In Uneasy Lies the Crown, the thrilling new mystery in Tasha Alexander's bestselling series, Lady Emily and her husband Colin must stop a serial killer whose sights may be set on the new king, Edward VII.
On her deathbed, Queen Victoria asks to speak privately with trusted agent of the Crown, Colin Hargreaves, and slips him a letter with one last command: Une sanz pluis. Sapere aude. “One and no more. Dare to know.”
The year is 1901 and the death of Britain’s longest-reigning monarch has sent the entire British Empire into mourning. But for Lady Emily and her dashing husband, Colin, the grieving is cut short as another death takes center stage. A body has been found in the Tower of London, posed to look like the murdered medieval king Henry VI. When a second dead man turns up in London's exclusive Berkeley Square, his mutilated remains staged to evoke the violent demise of Edward II, it becomes evident that the mastermind behind the crimes plans to strike again.
The race to find the killer takes Emily deep into the capital’s underbelly, teeming with secret gangs, street children, and sleazy brothels—but the clues aren’t adding up. Even more puzzling are the anonymous letters Colin has been receiving since Victoria's death, seeming to threaten her successor, Edward VII. With the killer leaving a trail of dead kings in his wake, will Edward be the next victim?
About the Author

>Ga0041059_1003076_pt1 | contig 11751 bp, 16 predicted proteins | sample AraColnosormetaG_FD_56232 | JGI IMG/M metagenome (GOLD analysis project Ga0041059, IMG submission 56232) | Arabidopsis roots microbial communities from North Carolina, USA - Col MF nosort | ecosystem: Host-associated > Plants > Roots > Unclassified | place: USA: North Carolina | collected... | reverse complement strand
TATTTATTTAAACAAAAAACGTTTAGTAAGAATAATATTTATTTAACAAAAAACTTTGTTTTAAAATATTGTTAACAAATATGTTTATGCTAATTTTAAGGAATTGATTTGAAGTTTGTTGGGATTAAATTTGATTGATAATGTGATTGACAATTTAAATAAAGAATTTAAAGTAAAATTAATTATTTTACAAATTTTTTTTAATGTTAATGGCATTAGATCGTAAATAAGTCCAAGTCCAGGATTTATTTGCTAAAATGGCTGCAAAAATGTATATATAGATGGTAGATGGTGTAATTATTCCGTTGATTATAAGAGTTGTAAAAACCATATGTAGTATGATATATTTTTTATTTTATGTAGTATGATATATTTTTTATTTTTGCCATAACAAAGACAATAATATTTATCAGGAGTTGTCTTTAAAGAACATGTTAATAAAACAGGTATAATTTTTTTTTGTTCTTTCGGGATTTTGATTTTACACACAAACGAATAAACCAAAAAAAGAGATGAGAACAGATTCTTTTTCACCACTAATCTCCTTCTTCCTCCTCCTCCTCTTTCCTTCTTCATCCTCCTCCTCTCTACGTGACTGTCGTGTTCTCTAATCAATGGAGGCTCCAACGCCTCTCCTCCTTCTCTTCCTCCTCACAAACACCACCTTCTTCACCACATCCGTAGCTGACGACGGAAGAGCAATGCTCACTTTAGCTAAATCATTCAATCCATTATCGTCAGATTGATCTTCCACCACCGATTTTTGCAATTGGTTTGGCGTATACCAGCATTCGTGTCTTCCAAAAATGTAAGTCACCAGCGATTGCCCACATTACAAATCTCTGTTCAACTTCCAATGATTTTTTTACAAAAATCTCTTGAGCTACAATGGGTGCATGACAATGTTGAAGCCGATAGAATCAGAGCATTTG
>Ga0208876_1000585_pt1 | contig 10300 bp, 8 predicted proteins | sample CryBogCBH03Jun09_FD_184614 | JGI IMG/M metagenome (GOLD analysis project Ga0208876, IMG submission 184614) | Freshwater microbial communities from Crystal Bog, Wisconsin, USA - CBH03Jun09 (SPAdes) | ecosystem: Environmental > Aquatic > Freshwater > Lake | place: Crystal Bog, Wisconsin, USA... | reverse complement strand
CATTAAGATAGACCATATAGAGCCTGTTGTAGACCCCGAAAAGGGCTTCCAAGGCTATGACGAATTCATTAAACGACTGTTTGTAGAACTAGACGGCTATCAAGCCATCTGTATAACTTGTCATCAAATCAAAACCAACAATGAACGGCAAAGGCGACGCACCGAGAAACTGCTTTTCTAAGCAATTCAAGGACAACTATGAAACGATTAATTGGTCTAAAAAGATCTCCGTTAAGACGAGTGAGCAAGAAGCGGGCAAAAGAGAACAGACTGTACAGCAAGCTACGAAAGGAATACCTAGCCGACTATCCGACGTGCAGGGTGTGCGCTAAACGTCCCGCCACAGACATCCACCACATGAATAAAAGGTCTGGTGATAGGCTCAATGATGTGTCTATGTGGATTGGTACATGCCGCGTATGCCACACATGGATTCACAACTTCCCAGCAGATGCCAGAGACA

Tasha Alexander is the author of the New York Times bestselling Lady Emily mystery series. The daughter of two philosophy professors, she studied English Literature and Medieval History at the University of Notre Dame. She and her husband, novelist Andrew Grant, live on a ranch in southeastern Wyoming.
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The death of Queen Victoria stunned the nation, myself included, although I cannot claim to have suffered a personal blow from the loss. My mother, who had served Her Majesty as a lady-in-waiting, mourned and keened (more than strictly necessary, I suspect, but she wanted no one in doubt of her close relationship with the monarch), while I sat shocked as my husband, Colin Hargreaves, delivered the news. He had seen her at Osborne House only five days before her demise, and although I had surmised her to be ill, it had never occurred to me that she might be near death. Colin, always the soul of discretion, had revealed nothing about the meeting. The truth is, because she had been queen for so long, was such a formidable personality, and had survived eight assassination attempts, part of me believed she would never quit the mortal world.